Globally, international tourism witnessed 1.5 billion arrivals in 2019, recording a 4% growth in overnight visitors, which was lower than the growth rate of 6% in 2018. This was partly because of the slackening demand in advanced economies, particularly in Europe. Geopolitical stress, social unrest and a global economic slowdown contributed to a lower growth in 2019. With an 8% growth in arrivals and double the global average, the Middle East emerged as the fastest-growing region for international tourism. Although Europe continued to lead, with 743 million international tourists last year and a command of 51% of the global market, Asia and the Pacific saw a healthy 5% increase in international arrivals. In spite of the global economic slowdown, tourism spending continued to grow, with France reporting the strongest increase in international tourism expenditure among the worlds top 10 outbound markets with an 11% increase, while the US, with a 6% increase, led growth in absolute terms, aided by a strong dollar.

(Source: UNWTO Barometer Jan 2020)


According to UNWTO, a global organisation for promotion of tourism, the pandemic has already caused a drop of 22% in international tourist arrivals from January-March 2020, and could lead to a further decline of 60-80% due to COVID-19 during the year. With 67 million less international arrivals owing to lockdowns, March 2020 saw a sharp drop of 57% in arrivals and a loss of USD 80 billion in tourism exports. The Asia-Pacific region bore the biggest impact with a decline of 33 million arrivals, while the drop in Europe was 22 million.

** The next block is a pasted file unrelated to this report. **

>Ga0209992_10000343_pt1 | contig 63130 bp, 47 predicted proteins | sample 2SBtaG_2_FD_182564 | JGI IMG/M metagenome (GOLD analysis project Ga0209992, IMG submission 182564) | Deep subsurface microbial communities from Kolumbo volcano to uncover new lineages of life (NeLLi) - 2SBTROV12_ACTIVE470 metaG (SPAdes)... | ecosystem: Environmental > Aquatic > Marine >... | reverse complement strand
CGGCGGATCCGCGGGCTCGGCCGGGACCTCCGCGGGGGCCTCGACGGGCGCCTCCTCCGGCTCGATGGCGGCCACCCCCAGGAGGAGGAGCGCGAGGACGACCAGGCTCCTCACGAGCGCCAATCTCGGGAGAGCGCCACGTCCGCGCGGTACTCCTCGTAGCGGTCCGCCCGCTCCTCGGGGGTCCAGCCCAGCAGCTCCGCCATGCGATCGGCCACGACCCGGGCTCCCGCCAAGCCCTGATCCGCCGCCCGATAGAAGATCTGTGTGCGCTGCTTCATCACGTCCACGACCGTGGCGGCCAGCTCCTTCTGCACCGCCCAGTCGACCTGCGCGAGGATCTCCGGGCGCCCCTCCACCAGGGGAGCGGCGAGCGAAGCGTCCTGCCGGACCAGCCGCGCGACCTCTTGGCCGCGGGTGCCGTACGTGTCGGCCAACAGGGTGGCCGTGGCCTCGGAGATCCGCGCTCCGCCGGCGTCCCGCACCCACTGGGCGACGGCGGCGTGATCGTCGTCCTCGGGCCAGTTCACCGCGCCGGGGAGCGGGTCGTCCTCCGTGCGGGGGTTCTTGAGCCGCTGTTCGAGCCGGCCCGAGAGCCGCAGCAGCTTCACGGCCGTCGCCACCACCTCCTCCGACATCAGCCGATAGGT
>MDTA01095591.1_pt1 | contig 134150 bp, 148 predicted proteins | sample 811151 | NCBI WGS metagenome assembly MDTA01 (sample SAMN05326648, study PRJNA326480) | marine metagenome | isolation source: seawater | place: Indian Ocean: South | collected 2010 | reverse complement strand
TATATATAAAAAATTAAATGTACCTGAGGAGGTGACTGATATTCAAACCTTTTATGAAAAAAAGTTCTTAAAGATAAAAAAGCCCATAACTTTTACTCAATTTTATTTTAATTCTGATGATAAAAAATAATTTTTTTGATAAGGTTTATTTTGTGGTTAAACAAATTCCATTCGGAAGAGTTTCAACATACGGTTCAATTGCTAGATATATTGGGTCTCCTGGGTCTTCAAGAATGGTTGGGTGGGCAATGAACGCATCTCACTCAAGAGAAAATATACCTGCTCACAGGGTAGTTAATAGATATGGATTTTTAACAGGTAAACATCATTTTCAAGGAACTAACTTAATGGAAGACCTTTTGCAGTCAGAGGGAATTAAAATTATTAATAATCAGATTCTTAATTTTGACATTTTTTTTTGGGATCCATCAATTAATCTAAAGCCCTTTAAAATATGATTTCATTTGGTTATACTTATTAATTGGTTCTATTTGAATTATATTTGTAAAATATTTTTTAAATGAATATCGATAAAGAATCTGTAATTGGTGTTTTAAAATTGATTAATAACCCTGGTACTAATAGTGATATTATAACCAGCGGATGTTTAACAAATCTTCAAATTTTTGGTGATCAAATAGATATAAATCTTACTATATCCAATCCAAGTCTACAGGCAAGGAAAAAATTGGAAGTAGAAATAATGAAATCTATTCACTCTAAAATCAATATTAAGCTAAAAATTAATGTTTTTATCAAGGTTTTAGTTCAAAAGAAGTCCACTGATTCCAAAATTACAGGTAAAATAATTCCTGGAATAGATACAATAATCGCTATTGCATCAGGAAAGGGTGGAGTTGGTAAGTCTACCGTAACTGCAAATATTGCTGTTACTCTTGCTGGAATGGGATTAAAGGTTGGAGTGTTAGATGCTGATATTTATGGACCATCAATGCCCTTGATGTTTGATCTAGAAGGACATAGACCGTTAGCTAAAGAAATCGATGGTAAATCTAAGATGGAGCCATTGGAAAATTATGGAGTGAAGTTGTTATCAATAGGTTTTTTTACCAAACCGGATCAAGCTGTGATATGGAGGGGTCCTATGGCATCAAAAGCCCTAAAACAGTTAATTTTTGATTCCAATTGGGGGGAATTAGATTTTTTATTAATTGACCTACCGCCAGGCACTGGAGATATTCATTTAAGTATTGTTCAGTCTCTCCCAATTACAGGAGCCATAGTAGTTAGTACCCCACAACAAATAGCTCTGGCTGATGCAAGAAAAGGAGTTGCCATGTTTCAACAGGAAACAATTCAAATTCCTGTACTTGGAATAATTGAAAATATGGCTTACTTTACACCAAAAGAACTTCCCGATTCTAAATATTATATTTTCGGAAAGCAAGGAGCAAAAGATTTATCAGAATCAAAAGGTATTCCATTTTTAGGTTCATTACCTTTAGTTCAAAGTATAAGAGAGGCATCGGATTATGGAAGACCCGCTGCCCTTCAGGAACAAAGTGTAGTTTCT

UNWTO has given three scenarios for 2020 based on possible dates forthe gradual opening up of international borders in early July, early September or in early December. The impact translates into 850 million-1.1 billion less international tourists, loss of US$910 billion-1.2 trillion in revenues from tourism exports and risk to 100-120 million direct tourism jobs. Domestic leisure demand is expected to recover faster than the international demand, according to a survey by a UNWTO panel of experts. (Source: UNWTO, May 2020). As a sign of hope, Europe, China and South Korea seem to be easing up for domestic tourism, while Iceland has already confirmed that it would welcome international guests from June, 2020 after health checks, which could be the new normal.


India is a tourism hotspot, given its diverse landscape, rich cultural heritage, and the opportunities it offers to businesses with its start-up culture and availability of a young, educated workforce. During 2019, foreign tourist arrivals (FTAs) in India stood at 10.9 million, an increase of 3.2% over 2018. Of this, 2.9 million tourists arrived on e-tourist visa as compared to 2.4 million during 2018, registering a growth of 21%.